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    1 :man source: safekeep
    2 :man version: {revnumber}
    3 :man manual: SafeKeep Server Configuration
    4 
    5 safekeep.conf(5)
    6 ================
    7 
    8 NAME
    9 ----
   10 safekeep.conf - Configuration file for 'safekeep(1)'
   11 
   12 SYNOPSIS
   13 --------
   14 This file resides in `/etc/safekeep/`, or optionally in
   15 `~/.safekeep/` for non-root users, from where it
   16 will be automatically picked up by 'safekeep(1)'.
   17 
   18 DESCRIPTION
   19 -----------
   20 This configuration file holds safekeep global settings. 
   21 The format of the file is a simple key-value pair similar
   22 to Java properties files: lines starting with '#' are ignored
   23 as comments, keys are separated from values by '=', and
   24 leading and trailing spaces are ignored.
   25 
   26 PARAMETERS
   27 ----------
   28 
   29 backup.user::
   30 	The Unix user under which the server will run.
   31 	If not specified, `safekeep` will just run under the
   32 	current user.
   33 
   34 backup.tempdir::
   35 	Specifes a TEMPDIR for use with `rdiff-backup'.
   36 	This can be overridden by a commandline argument to `safekeep'.
   37 
   38 base.dir::
   39 	The base directory for date repository relative paths.
   40 	If not specified, it defaults to the home directory
   41 	of the backup user.
   42 
   43 client.user::
   44 	The default Unix user which will be used on the client.
   45 	This can be overridden on a host by host basis in the `.backup`
   46 	file.
   47 	If not specified, it defaults to `root`.
   48 
   49 email.format::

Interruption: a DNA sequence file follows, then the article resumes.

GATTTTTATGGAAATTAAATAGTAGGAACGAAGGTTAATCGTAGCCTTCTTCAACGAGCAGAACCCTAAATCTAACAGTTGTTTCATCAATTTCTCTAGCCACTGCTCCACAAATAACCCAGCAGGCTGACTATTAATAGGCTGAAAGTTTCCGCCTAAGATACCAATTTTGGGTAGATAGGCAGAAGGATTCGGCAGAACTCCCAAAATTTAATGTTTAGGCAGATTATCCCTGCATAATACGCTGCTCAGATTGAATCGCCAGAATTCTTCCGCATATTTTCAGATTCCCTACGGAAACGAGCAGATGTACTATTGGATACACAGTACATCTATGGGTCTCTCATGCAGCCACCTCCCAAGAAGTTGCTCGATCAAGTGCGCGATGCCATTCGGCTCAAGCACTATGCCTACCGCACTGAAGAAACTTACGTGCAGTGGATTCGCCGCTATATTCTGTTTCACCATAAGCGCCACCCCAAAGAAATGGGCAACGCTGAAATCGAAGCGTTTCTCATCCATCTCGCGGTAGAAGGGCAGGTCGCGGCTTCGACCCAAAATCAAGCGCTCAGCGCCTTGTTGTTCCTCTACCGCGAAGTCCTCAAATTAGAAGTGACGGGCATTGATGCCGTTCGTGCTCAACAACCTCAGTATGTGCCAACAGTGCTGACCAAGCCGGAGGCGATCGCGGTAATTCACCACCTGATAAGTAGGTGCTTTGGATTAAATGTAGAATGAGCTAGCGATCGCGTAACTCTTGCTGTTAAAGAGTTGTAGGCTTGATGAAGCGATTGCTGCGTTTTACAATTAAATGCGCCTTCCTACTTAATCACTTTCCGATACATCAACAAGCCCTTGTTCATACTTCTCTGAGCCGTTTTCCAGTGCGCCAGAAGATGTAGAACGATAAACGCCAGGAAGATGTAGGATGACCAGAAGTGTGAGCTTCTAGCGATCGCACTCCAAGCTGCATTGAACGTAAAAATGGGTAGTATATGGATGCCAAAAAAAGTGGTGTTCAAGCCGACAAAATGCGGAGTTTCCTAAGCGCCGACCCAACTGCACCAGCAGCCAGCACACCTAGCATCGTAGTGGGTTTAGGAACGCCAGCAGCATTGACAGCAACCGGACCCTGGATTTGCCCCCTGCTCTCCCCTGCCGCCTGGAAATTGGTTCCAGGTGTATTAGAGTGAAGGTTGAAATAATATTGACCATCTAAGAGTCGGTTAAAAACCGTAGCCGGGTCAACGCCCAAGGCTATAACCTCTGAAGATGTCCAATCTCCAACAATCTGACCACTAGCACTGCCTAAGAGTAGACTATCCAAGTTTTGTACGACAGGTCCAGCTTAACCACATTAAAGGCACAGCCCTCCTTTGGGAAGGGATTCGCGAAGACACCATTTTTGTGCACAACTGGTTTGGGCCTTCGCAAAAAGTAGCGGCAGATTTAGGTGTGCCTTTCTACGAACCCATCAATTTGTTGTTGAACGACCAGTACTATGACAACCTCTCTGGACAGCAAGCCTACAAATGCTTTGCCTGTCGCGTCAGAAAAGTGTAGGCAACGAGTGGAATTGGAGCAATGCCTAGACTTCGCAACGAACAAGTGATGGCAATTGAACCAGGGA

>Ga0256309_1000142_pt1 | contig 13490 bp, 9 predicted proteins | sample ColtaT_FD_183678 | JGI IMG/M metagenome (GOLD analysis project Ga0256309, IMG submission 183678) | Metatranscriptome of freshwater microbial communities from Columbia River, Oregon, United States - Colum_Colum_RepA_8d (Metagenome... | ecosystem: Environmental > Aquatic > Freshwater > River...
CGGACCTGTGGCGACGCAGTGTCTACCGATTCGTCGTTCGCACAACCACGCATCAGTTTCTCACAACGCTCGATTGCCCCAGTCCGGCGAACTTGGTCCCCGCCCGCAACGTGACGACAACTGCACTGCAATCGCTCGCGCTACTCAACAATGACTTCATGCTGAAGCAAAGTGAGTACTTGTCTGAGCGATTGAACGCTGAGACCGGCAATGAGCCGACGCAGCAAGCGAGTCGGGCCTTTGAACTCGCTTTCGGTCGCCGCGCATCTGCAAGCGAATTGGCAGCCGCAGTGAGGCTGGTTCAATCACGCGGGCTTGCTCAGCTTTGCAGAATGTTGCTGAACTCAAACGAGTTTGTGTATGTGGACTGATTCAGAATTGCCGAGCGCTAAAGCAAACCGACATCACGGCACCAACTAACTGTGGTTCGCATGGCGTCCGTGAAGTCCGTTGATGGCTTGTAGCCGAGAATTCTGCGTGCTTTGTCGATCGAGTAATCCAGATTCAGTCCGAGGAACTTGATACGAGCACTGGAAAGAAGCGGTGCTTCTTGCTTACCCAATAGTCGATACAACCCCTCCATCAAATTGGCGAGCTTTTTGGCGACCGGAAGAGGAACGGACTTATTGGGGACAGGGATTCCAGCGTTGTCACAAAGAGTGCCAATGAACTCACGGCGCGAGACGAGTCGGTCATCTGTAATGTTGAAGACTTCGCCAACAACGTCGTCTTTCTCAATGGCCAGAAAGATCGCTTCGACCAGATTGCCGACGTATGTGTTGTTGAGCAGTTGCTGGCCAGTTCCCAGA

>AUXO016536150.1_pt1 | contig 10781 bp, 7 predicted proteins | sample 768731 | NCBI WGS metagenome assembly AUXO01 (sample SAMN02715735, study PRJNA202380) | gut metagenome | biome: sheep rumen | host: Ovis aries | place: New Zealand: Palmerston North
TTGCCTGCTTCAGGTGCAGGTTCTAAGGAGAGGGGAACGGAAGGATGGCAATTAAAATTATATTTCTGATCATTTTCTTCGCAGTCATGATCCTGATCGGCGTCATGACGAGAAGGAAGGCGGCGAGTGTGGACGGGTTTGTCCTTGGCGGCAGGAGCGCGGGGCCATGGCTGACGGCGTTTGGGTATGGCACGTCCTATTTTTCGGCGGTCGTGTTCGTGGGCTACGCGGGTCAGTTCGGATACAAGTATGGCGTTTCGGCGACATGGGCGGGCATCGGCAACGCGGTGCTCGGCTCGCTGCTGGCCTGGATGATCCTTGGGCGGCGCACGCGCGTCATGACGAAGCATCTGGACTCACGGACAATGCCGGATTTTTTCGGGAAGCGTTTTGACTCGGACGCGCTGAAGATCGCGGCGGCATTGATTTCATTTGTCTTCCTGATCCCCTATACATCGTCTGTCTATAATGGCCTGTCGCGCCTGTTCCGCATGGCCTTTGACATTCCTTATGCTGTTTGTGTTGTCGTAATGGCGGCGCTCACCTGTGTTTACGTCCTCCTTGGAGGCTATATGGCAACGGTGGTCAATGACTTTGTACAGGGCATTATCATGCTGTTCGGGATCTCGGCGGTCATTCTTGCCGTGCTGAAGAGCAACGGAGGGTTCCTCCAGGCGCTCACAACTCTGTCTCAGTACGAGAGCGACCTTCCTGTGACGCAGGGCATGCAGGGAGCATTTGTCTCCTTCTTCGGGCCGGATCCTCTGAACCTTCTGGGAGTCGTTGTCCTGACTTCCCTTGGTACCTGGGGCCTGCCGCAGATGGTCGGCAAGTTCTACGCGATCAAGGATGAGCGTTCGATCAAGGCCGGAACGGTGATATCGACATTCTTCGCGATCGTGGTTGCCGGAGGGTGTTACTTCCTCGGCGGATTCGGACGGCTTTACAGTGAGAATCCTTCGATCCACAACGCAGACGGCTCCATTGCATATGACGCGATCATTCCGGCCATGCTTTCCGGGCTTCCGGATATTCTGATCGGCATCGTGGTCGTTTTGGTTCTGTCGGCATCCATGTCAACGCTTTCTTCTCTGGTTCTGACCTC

50 	If specified generate multipart MIME email messages.
   51 	If not specified then a non-MIME message is created.
   52 	The format options are 'text' or 'html' to generate parts of
   53 	that type.
   54 	NB: The log of `safekeep` is always sent as 'text'.
   55 
   56 email.from::
   57 	The email address to be used as sender when sending the logs.
   58 	If not specified `safekeep` will use SafeKeep@<hostname fqdn>.
   59 
   60 email.to::
   61 	In addition to writing the session logs
   62 	on the standard output, `safekeep` can also send the
   63 	logs via email to a number of recipients.
   64 	This comma-separated list of emails designates
   65 	the recipients of the logs. If not specified,
   66 	`safekeep` will not attempt to email the logs.
   67 
   68 email.smtp.port::
   69 	Specifies the port to use to connect to the SMTP server.
   70 	If not specified, `safekeep` will use the system default
   71 	value, normally port 25/tcp.
   72 
   73 email.smtp.server::
   74 	Specifies the SMTP server used for sending mails 
   75 	if the `email.to` specifies any recipients.
   76 	If not specified, `safekeep` will just use
   77 	`/usr/sbin/sendmail` to deliver the mail.
   78 
   79 email.summary::
   80 	Generate a summary part at the start of the email.
   81 	Possible options are 'true', 'yes' or '1'.  Anything elses
   82 	as taken as 'false'.
   83 	NB: This requires 'email.format' set and currently only used
   84 	for 'server' and 'list' run types.
   85 
   86 nice.adjustment::
   87 	The default nice level adjustment for safekeep.
   88 	It specifies an integer to be added to the current nice 
   89 	level. Nicenesses range from -20 (most favorable scheduling) 
   90 	to 19 (least favorable).
   91 	To disable nice, set this value to 0.
   92 	If no nice level is specified, safekeep is niced at +10.
   93 
   94 nice.adjustment.server::
   95 	The nice level adjustment for safekeep, used on the server side.
   96 	It overrides the generic setting in nice.adjustment.
   97 
   98 nice.adjustment.client::
   99 	The default nice adjustment for the client. This settings is normally
  100 	not all that important, as most of the load is on the server side.
  101 	You can also set the remove nice level on a per-client basis in
  102 	the .backup file (see /backup/host/@nice).
  103 	NB: if you change this value, you will have to re-deploy the auth keys.
  104 
  105 ionice.adjustment::